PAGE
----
Tax Forms And Compliance

Tax compliance is complex for traders with lots of different tax forms.

The IRS hasn’t created specialized tax forms for individual trading businesses. Traders enter gains and losses, portfolio income, and business expenses on various forms. It’s often confusing. Which form should be used if the taxpayer is a forex trader? Which form is correct for securities traders using the Section 475 MTM method? Can one report trading gains directly on a Schedule C? The different reporting strategies for the various types of traders make tax time not so cut-and-dry.

Sole proprietor trading business

Other sole-proprietorship businesses report revenue, cost of goods sold, and expenses on Schedule C. But business traders qualifying for trader tax status (TTS) report only trading business expenses on Schedule C. Trading gains and losses are reported on various forms, depending on the situation. In an entity, all trading gains, losses, and business expenses are consolidated on the entity tax return — a partnership Form 1065 or S-Corp Form 1120-S. That’s one reason why we recommend entities for TTS traders.

Sales of securities must be first reported on Form 8949, which then feeds into Schedule D (cash method) with capital losses limited to $3,000 per year against ordinary income (the rest is a capital loss carryover). Capital losses are unlimited against capital gains. (We cover Form 8949 in Chapter 4.)

Business traders who elect and use Section 475 MTM on securities report their business trades (line by line) on Form 4797 Part II. MTM means open business trades are marked-to-market at year-end based on year-end prices. Business traders still report sales of segregated investments in securities (without MTM) on Form 8949. Form 4797 Part II (ordinary gain or loss) has business ordinary loss treatment and avoids the capital loss limitation and wash-sale loss treatment. Form 4797 losses are counted in net operating loss (NOL) calculations.

Section 1256 contract traders (i.e., futures) should use Form 6781 (unless they elected Section 475 for commodities/futures; in that case, Form 4797 is used). Section 1256 traders don’t use Form 8949 — they rely on a one-page Form 1099-B showing their net trading gain or loss (“aggregate profit or loss on contracts”). Simply enter that amount in summary form on Form 6781 Part I.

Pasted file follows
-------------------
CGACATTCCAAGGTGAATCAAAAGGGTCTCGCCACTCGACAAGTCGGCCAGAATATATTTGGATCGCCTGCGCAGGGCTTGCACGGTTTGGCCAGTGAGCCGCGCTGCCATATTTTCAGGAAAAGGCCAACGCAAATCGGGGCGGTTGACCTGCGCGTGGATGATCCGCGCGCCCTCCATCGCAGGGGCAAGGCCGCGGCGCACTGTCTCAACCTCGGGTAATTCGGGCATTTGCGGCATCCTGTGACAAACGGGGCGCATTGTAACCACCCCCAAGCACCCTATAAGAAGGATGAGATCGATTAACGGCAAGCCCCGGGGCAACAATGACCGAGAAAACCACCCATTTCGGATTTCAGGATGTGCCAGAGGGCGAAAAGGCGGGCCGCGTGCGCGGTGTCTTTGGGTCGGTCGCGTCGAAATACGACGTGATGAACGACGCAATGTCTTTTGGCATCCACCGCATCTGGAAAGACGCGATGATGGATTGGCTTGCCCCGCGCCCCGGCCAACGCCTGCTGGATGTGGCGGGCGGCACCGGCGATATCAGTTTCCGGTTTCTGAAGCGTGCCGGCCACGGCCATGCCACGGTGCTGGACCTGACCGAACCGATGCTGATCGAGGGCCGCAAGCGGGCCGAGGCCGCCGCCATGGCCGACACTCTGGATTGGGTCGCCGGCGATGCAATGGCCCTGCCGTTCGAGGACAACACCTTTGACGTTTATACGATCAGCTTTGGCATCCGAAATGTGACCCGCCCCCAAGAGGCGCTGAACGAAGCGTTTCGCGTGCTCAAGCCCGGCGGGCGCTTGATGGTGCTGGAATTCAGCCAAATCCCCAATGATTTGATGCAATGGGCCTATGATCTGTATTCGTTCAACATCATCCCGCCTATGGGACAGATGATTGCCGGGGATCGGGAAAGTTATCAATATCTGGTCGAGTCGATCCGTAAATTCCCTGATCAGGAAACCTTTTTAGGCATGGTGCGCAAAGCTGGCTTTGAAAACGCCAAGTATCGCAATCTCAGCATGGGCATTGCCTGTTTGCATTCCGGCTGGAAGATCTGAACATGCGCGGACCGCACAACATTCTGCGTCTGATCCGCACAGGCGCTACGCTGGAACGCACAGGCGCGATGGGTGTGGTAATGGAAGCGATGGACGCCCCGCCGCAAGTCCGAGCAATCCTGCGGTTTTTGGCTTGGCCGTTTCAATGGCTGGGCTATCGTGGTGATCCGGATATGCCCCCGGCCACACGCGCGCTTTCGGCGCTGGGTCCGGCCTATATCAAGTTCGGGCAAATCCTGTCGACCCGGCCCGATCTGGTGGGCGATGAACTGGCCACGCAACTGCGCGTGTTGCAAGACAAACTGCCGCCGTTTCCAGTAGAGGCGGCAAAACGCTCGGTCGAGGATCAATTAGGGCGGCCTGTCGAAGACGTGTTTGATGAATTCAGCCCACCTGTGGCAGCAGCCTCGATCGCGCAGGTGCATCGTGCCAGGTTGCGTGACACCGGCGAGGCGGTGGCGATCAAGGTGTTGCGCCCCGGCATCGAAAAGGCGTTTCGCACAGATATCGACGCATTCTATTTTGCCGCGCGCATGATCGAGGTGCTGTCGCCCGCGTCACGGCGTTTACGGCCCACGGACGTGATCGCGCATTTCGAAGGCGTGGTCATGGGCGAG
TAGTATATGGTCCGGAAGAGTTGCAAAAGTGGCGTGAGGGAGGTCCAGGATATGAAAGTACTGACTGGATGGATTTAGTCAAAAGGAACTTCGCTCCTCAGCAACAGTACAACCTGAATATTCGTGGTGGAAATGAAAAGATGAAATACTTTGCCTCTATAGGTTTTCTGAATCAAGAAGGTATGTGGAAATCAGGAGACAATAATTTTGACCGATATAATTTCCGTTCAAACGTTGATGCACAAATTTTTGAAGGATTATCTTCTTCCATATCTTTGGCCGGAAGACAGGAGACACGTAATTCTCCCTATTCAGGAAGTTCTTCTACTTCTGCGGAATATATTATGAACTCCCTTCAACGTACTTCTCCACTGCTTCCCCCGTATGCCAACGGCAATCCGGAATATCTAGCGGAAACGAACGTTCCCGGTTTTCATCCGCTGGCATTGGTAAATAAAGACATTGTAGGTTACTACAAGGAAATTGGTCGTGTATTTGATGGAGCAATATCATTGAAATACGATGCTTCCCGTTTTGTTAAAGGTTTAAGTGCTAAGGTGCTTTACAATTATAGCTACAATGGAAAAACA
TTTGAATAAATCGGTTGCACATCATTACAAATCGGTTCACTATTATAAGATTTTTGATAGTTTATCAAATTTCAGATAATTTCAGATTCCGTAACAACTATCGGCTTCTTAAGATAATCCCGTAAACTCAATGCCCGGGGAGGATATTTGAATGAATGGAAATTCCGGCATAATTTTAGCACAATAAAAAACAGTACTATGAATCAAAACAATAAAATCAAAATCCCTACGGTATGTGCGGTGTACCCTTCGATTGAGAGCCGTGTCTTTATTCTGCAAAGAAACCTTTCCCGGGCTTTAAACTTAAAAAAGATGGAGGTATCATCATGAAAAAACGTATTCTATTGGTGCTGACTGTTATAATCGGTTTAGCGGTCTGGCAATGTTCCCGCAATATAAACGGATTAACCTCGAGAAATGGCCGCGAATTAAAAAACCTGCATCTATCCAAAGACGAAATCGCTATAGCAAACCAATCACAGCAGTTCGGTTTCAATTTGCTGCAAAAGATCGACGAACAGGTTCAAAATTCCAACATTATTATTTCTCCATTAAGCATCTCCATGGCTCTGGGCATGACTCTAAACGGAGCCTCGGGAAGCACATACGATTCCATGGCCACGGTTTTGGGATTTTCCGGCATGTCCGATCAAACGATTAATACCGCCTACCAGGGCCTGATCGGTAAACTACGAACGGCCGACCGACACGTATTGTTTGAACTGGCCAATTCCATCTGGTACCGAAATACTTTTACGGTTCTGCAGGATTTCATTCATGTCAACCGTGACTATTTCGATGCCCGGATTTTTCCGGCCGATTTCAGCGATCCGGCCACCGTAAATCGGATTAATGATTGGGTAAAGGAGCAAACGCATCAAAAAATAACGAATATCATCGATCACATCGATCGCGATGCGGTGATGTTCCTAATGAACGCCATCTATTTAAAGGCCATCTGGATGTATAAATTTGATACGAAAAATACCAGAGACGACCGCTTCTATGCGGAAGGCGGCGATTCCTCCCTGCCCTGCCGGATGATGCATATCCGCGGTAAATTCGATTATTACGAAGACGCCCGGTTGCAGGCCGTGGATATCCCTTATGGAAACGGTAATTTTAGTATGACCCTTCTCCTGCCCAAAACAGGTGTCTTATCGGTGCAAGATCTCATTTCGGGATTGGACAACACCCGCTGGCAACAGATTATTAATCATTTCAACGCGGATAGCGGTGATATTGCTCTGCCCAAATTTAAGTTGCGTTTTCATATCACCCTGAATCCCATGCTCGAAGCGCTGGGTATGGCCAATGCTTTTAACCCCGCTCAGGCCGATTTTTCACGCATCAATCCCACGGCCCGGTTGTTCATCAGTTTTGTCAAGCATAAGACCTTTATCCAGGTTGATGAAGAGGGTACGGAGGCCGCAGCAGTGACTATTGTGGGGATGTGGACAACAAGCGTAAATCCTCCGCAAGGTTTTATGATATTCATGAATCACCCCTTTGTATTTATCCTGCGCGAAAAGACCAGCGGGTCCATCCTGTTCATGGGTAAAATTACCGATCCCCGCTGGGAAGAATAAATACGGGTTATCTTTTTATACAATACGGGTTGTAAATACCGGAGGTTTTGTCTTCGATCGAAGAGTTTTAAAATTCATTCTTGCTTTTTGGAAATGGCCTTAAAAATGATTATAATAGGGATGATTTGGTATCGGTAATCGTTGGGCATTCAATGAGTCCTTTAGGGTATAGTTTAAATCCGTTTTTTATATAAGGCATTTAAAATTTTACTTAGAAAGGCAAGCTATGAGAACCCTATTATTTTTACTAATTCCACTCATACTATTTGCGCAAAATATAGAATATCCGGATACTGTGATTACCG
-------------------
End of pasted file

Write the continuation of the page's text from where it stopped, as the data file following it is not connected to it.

If the trader has a large Section 1256 loss, he should consider carrying back those losses three tax years, but only applied against Section 1256 gains in those years. To obtain this election, check box D labeled “Net section 1256 contracts loss election” on the top of Form 6781.

Forex traders with Section 988 ordinary gains or losses who don’t qualify for TTS should use line 8 (other income or loss) on 2020 Schedule 1 (Form 1040). TTS traders should use 2020 Form 4797, Part II ordinary gain or loss. What’s the difference? Form 4797 Part II losses contribute to NOL carryforwards against any type of income, whereas Form 1040’s “other losses” do not. The latter can be wasted if the taxpayer has negative income. In that case, a contemporaneous capital gains election is better on the Section 988 trades. If the taxpayer filed the contemporaneous Section 988 opt-out (capital gains) election, she should use Form 8949 for minor currencies and Form 6781 for major currencies. Forex uses summary reporting. (We cover forex tax treatment in Chapter 3 and forex accounting treatment in Chapter 4.)

For more information, see Green’s Trader Tax Guide. See Chapter 6 on Trader Tax Return Reporting Strategies.